The onus still falls on the woman to initiate or bring that forward, because there hasn’t been enough examples. I get inspired by women - like women in the senate bringing other women into the senate - New Zealand’s Prime Minister Jacinda Arden has done great things. We’re seeing more of those stories and narratives pop up. Everyone’s narrative looks different. I look at the way things have been done and say, “you know, that doesn’t quite work for me. This is what I want to create.” Then I find the right support system and structures to make it happen.
We should feel that when we’re at the table, there’s an abundance of opportunities for other women to join us.
YI: Let’s talk about the idea of women helping women rise. It’s easy to point the finger at men, but I’ve heard other women CEOs say women aren’t doing enough to bring women up with them. Have you experienced this situation?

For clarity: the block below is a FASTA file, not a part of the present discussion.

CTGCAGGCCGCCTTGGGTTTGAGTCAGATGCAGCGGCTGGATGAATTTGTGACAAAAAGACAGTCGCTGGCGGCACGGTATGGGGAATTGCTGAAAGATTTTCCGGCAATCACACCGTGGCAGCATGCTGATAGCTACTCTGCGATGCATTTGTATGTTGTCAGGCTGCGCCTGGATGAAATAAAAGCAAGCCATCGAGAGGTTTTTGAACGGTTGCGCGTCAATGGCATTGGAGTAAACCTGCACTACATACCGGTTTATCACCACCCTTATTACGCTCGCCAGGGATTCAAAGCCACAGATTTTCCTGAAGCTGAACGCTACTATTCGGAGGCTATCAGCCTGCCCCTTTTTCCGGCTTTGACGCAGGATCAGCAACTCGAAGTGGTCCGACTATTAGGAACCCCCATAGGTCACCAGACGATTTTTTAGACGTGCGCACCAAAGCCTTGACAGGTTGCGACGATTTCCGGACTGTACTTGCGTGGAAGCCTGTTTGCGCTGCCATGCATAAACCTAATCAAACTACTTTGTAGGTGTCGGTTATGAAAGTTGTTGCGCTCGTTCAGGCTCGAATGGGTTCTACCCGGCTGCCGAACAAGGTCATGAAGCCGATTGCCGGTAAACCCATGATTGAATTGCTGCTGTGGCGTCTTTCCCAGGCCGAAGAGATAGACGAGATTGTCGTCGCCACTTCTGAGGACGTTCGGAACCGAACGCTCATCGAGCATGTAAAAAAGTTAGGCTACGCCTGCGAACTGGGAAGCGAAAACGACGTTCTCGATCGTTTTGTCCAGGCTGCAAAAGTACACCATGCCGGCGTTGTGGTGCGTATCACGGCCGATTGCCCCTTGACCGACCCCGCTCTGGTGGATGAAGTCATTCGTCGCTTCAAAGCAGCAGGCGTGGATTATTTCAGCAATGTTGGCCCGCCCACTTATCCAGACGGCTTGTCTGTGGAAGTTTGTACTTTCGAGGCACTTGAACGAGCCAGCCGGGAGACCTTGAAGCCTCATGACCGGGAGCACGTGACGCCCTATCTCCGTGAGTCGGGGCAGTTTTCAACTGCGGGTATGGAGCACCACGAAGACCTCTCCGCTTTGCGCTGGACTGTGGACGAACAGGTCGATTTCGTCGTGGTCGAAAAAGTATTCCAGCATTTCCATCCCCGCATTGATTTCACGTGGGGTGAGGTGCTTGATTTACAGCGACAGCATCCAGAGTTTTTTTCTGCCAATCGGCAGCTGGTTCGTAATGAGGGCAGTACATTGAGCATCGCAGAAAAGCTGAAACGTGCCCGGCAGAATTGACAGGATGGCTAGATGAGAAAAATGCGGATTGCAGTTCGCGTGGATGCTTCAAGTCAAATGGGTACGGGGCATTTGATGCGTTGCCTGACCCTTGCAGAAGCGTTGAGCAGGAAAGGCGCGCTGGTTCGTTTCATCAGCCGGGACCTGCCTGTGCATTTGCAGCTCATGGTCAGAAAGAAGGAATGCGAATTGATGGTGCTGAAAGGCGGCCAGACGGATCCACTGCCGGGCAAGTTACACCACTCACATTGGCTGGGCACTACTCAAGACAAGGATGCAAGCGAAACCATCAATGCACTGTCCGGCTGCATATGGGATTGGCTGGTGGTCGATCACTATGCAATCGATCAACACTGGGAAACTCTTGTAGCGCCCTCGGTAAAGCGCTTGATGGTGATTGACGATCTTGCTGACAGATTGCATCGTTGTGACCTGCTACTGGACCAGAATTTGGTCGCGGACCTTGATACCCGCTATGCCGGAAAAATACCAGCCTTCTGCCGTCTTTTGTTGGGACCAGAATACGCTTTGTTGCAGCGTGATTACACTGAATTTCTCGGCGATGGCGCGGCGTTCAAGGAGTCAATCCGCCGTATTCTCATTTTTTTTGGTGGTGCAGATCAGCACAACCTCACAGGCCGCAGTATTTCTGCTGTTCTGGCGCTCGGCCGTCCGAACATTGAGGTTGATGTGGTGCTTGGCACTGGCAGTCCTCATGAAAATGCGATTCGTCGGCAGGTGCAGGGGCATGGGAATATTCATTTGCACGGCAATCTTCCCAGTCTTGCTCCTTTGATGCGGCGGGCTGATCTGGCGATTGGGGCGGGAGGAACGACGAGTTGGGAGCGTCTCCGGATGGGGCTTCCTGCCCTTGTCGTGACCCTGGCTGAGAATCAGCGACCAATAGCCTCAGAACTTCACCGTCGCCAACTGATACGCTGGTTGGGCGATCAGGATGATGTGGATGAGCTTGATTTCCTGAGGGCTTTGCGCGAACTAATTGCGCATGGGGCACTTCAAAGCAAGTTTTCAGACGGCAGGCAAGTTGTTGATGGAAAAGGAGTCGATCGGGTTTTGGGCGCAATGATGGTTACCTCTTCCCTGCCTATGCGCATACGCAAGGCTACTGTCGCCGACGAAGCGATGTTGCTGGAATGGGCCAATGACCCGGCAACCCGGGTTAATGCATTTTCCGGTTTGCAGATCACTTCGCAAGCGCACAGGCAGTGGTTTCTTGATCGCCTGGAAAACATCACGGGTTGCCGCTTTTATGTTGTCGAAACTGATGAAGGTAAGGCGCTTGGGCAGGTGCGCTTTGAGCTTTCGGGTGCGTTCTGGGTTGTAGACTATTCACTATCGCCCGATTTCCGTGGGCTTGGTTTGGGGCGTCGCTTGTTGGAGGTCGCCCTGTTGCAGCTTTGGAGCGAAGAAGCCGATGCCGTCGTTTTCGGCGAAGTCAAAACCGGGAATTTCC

PC: One of the most important things in my life are the women who support me and that I get to support. I’m surrounded and it’s amazing: everyone from mentors and champions to the girlfriends I text at 2 a.m.
I spend a lot of time making sure I’m doing the same for others and passing it forward. I’ve been rooted in that experience. However, I’ve seen what you’ve talked about. I find it sad and I understand where it comes from. I’ve observed it - I’ve seen that come up with a generation of women in specific industries, where women have felt they’ve had to elbow their way to the top or play the man’s role in order to get to the table. They’re then left with the feeling, “this is the work I had to do to get here and this is the shit I went through - you’re on your own because I feel threatened that if someone else comes up here my spot will be taken.”
We need to stop seeing this situation as “one woman is enough".